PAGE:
He wakes with a ball in hand, ready to go to work. When that's done, it's weight training, working to get stronger. Somewhere within that time, there is school and all that goes along with that. This routine goes on daily, with the exception of the weekend when football is the overwhelming priority.
Sounds like a day in the life of most high school football players right? Maybe so, but this athlete is far from the norm. Here is simplified schedule of Newton athlete Aaron Golub, a deep snapper who resides in suburb just outside of Boston, Massachusetts. "I get in a lot of practice. I really do have to snap and lift everyday. I have to train or I won't be able to get where I want to be," Golub says with a confident tone. "I wake up with a football in my hand everyday, and I probably snap for and hour a day."
This sounds like most football players, consumed with being the best at what they do. Basically, living by the premise of "Football is Life." But the life of Golub, who stands 6-foot-2 and weighs 195, is slightly different than the estimated one millions football players across the country. See, Golub is legally blind and, in most cases, guys in his situation don't usually even attempt to compete on the gridiron. With Golub, he not only tried, but succeeded, and at the highest level.
Despite his lack of vision, which he in no way uses as a crutch or excuse, Golub is known as one of the top deep snappers in his region. And with that, has been given an opportunity to play college football. This story broke last week when Golub earned a preferred walk-on opportunity at Tulane, which Golub accepted.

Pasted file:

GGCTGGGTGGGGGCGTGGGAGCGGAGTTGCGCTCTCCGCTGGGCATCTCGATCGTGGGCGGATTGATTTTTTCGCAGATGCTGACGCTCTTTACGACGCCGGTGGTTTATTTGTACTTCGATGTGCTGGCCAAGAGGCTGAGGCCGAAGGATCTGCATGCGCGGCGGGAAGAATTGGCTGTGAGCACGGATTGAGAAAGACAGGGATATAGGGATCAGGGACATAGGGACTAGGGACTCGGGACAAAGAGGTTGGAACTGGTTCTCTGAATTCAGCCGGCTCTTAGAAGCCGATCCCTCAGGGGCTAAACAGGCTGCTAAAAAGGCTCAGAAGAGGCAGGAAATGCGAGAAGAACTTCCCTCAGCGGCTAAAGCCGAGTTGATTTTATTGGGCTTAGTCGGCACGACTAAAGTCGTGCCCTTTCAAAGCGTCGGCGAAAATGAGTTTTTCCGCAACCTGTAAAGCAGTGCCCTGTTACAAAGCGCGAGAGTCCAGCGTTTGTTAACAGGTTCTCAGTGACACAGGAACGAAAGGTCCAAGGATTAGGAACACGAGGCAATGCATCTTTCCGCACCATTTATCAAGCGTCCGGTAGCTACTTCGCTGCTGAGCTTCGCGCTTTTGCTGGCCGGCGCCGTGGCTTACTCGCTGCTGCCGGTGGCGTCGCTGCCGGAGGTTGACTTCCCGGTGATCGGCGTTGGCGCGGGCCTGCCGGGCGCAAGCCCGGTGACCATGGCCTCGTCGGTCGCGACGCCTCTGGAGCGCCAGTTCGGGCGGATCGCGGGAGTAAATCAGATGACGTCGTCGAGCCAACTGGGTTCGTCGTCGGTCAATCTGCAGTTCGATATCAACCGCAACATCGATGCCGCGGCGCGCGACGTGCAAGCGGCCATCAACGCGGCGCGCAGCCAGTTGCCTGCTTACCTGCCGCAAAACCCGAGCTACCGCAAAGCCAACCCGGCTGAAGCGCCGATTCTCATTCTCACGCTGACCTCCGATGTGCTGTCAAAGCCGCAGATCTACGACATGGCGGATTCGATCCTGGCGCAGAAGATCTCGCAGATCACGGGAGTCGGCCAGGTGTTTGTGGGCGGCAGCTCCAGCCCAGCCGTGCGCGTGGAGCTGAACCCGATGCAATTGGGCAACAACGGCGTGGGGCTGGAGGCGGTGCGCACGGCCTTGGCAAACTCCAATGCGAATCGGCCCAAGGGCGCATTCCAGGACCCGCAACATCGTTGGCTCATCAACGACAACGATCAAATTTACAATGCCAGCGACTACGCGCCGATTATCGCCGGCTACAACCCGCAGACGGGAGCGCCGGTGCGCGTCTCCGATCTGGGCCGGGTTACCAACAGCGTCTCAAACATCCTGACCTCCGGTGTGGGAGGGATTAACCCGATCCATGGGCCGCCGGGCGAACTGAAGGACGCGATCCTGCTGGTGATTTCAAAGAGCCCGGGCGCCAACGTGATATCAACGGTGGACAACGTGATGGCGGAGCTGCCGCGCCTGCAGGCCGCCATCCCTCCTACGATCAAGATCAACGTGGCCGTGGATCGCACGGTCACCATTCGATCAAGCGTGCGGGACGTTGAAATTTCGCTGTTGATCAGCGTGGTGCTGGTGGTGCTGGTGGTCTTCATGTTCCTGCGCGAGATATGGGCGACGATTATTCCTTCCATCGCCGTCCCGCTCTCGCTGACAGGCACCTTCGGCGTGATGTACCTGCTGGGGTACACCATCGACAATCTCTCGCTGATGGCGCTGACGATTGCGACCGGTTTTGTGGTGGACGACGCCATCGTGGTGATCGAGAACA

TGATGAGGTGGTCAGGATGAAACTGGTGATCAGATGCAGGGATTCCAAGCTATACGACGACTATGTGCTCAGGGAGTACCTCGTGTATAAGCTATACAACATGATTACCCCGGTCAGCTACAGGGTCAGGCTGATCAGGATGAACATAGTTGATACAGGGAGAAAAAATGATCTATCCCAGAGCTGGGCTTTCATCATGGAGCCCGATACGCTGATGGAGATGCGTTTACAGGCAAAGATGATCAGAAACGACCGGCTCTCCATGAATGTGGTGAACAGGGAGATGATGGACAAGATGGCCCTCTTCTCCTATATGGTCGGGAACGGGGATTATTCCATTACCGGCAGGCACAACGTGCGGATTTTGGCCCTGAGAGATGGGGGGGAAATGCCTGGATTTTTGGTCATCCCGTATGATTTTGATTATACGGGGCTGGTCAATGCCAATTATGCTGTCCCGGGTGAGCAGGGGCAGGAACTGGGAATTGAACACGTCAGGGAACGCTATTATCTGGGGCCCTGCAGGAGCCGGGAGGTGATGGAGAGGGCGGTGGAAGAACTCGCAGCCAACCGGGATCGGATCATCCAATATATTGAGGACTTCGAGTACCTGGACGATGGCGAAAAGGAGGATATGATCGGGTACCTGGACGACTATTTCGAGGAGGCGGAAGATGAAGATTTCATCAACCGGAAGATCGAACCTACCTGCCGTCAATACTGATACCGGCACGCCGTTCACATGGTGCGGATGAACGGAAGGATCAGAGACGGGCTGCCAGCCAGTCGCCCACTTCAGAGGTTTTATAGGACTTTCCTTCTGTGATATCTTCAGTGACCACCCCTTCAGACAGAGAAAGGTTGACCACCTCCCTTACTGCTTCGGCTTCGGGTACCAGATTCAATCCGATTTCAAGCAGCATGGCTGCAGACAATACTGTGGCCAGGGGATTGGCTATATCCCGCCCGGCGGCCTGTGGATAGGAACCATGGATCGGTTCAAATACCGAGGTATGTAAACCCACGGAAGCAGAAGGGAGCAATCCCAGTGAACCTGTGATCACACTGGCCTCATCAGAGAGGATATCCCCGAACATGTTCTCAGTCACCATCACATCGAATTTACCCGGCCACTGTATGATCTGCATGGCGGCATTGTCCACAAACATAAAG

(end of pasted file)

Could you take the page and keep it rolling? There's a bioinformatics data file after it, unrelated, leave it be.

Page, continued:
"I'm very excited that the Tulane program is giving me a shot. I'm happy to be a part of it and help contribute to the team," Golub tells us. "I thought this school was a better fit for me personally and academically, which in in the long run is more important than football. But I can say that I'm ready to get down there, contribute and help the team win some football games."
Some may read this and wonder how all of this went down. That is an easy answer, which Golub addressed. He says that he worked the recruiting process just like any other prospect. Because of the nature of his position, he attended a well-known national camp for kickers and deep snappers.
For years, Golub has worked with Chris Rubio at his camp. Based on the evaluation of Rubio, Golub is clearly one of the top players at the position. On the Rubio Long Snapping website, its rankings have Golub as a four-star prospect, which computes to a Division II level athlete (according to the scale provided online). With that said, it seems as though Golub has overachieved. "I was contacted by a lot of schools. Tulane just ended up being the fit for me. The coaches offered me and I decided that was the place," Golub says. "I also had an offer from the University of Illinois, but Tulane was the place for me."
So now a new chapter begins, but where did this all start? For one, Golub was blind from birth, and this condition has been something he has dealt with his entire life. His response is that he's simply used to it at this point, and that he wants to move on with life as is.